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Andrew Gamble and Rajiv Prabhakar

Asset egalitarianism is a new agenda but an old idea. At its root is the notion that every citizen should be able to have an individual property stake, and it has recently been revived in Britain and in the U.S. in a number of proposals aimed at countering the huge and growing inequality in the distribution of assets. Such asset egalitarianism is fed from many streams; it has a long history in civic republican thought, beginning with Thomas Paine and Thomas Jefferson, but has also featured in the distributist theories of G.K. Chesterton and Hilaire Belloc; the guild socialism of G.D.H. Cole and the ethical socialism of R.H. Tawney; the market liberalism of the Ordo Liberals and some of the Austrian School, particularly F.A. Hayek; and more recently the market socialism of James Meade, A.B. Atkinson and Julian Le Grand, and the market egalitarianism of Michael Sherraden, Samuel Bowles, Herbert Gintis, Richard Freeman and Bruce Ackerman. There are also important links to the proponents of a citizens’ income as a different approach to the welfare state (White 2002) as well as to the ideas of stakeholding (Dowding et al. 2003).

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Quality at some point became quantity

Flawed 'participatory' and other poverty assessments from northern Orissa

Alan Rew and Martin Rew

The 'qualitative' pole of (Q-squared) combined methods has been defined in mainly residual ways as 'non-numerical' or 'noneconomics'. There is need, instead, for a critical social theorization of qualitative methods. Evidence from a development program for chronically poor, tribal, northern Orissa is used to examine the communicative action of 'participatory assessment' (PA). PA assumes that 'group' and 'visual' synergies can challenge the power relations that restrict communication and poor people's emancipation. The authors' ethnographies show that participants sequestered information from PA village seminars. Although well trained, the PA organizers increasingly ignored cultural context and substituted universalized techniques that produced only quantities of noncontextualized attitudes. The core PA routines therefore gave misleading results; they mistakenly replaced substantive accounts of communication in relation to lifeworlds with abstract seminar techniques. To obtain more reliable results, methods of 'embedded' economic anthropology were used instead to assess poverty.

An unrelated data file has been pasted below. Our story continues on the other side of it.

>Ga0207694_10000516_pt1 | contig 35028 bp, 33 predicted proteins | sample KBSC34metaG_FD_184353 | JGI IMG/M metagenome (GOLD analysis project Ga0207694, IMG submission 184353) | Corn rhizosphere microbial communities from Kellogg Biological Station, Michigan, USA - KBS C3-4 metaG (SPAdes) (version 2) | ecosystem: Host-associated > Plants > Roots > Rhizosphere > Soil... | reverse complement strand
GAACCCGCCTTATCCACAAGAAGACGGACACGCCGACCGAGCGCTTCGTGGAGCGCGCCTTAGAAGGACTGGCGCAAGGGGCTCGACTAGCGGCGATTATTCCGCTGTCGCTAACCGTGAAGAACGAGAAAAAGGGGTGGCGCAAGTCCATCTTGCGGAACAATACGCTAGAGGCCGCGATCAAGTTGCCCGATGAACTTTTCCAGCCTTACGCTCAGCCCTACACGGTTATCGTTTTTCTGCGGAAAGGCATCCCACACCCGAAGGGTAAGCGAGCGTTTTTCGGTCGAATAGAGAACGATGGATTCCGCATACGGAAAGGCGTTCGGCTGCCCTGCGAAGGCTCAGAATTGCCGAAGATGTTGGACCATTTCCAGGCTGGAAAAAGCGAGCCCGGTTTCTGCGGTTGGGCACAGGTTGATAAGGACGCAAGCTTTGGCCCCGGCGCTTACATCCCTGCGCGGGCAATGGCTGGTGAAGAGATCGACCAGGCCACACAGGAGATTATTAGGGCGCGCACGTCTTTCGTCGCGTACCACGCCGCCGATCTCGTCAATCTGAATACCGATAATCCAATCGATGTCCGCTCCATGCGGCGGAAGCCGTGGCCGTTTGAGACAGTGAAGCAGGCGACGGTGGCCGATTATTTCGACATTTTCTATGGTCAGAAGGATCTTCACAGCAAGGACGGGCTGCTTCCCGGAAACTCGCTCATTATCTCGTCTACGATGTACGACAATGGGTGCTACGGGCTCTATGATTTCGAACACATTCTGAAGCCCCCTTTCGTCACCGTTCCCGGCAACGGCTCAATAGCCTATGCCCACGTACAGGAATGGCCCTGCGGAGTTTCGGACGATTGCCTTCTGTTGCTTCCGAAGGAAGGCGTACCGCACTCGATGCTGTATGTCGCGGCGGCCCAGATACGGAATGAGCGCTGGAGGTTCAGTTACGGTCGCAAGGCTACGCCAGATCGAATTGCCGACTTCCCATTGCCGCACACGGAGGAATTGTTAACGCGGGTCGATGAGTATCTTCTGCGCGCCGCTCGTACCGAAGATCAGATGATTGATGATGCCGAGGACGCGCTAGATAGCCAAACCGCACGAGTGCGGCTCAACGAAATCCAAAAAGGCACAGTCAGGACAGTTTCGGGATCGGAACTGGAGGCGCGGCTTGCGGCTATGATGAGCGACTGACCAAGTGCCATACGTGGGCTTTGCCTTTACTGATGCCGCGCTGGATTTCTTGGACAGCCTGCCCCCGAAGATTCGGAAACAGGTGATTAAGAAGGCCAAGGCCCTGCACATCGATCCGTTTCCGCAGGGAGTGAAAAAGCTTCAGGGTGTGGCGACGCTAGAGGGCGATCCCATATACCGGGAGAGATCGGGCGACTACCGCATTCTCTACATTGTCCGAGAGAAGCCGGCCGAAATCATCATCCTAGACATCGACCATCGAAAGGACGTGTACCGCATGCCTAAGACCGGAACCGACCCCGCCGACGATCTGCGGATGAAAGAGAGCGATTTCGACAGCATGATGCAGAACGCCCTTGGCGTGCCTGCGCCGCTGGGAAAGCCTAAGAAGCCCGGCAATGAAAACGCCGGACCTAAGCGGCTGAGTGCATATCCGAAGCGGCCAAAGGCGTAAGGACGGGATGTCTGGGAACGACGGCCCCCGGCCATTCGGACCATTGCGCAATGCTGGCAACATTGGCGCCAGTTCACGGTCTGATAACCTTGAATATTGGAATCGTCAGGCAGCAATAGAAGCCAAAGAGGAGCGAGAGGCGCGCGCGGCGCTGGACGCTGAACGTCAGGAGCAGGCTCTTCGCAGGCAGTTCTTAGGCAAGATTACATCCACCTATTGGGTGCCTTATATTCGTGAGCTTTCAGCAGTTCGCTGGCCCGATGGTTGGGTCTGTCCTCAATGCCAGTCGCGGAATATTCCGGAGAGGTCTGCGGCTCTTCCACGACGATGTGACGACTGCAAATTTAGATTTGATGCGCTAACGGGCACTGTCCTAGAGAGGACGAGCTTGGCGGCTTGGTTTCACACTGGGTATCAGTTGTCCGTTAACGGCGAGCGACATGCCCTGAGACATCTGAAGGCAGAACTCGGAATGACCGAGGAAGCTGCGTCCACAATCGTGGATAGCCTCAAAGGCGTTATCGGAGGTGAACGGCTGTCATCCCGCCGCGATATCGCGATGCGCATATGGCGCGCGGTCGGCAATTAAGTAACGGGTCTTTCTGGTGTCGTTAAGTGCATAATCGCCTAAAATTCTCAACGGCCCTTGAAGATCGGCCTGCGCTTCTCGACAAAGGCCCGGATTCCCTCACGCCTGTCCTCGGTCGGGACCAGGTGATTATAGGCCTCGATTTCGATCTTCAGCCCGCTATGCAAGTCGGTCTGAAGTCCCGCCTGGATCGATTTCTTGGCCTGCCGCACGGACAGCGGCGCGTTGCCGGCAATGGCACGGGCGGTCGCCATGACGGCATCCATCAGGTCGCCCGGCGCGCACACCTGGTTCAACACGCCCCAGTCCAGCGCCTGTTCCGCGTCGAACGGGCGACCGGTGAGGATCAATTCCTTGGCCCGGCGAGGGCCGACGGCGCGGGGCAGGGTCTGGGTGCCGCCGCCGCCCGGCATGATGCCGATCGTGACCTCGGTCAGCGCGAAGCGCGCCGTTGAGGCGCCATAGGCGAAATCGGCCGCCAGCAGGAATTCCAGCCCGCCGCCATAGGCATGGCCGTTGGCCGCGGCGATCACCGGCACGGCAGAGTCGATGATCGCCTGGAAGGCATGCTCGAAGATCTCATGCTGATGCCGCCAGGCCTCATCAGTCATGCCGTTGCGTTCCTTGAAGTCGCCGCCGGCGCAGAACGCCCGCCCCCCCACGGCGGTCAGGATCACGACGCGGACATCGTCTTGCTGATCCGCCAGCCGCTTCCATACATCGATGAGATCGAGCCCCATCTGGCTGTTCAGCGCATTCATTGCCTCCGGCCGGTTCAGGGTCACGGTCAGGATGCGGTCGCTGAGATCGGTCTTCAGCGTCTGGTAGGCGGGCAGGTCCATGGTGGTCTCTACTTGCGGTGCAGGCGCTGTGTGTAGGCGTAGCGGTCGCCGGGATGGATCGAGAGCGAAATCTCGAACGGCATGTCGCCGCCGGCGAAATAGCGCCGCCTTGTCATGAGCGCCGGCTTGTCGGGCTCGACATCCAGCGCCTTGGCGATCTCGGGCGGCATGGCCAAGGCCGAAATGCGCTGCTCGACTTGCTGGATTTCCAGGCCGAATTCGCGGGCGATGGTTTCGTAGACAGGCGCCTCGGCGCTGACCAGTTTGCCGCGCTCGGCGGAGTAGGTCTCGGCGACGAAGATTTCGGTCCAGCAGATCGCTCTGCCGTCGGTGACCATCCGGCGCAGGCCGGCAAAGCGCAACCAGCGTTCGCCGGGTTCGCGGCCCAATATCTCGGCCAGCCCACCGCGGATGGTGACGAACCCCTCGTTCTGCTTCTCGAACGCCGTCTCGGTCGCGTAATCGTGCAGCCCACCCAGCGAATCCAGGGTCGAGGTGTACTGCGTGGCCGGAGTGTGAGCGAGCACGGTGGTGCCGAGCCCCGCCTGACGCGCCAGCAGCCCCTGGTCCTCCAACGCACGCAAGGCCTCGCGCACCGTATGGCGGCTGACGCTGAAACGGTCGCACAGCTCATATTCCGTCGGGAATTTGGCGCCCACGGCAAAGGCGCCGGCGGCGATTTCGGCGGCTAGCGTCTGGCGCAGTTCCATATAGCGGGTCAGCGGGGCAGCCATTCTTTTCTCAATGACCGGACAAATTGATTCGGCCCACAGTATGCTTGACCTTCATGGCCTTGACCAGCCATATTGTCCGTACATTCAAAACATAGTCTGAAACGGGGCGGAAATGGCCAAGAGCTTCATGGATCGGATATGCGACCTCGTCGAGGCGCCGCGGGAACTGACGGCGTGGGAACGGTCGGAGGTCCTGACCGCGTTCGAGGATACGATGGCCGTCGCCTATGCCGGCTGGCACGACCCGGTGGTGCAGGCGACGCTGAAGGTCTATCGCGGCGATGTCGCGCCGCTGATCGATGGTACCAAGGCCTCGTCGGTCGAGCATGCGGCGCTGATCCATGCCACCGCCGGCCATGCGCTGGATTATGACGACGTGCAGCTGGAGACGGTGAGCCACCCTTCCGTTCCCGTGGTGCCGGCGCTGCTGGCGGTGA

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Accounting for Loss in Fish Stocks

A Word on Life as Biological Asset

Jennifer E. Telesca

stocks still crashed? Of the nearly 60 meanings of stock recorded in the Oxford English Dictionary (OED), this article foregrounds two: stock as asset, resource, or capital equivalent to an investment in a portfolio of bonds, cash, maybe gold; and

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Anna Tsing

. From the first, then, I’ve thought of Anthropocene through the figure of the plantation. By plantation I mean those ecological simplifications in which living things are transformed into resources – future assets – by removing them from their life

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Kan-di(e)-dat?

Unpacking Gender Images across Angela Merkel’s Four Campaigns for the Chancellorship, 2005–2017

Joyce Marie Mushaben

the candidate and her party during her first national campaign in 2005. Although the incumbent Chancellor continued to eschew “women-friendly” themes during her second campaign in 2009, gender emerged as a positive asset, in my judgment, due largely to

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Otto Habeck, Anna Bara and Oxana Zemtsova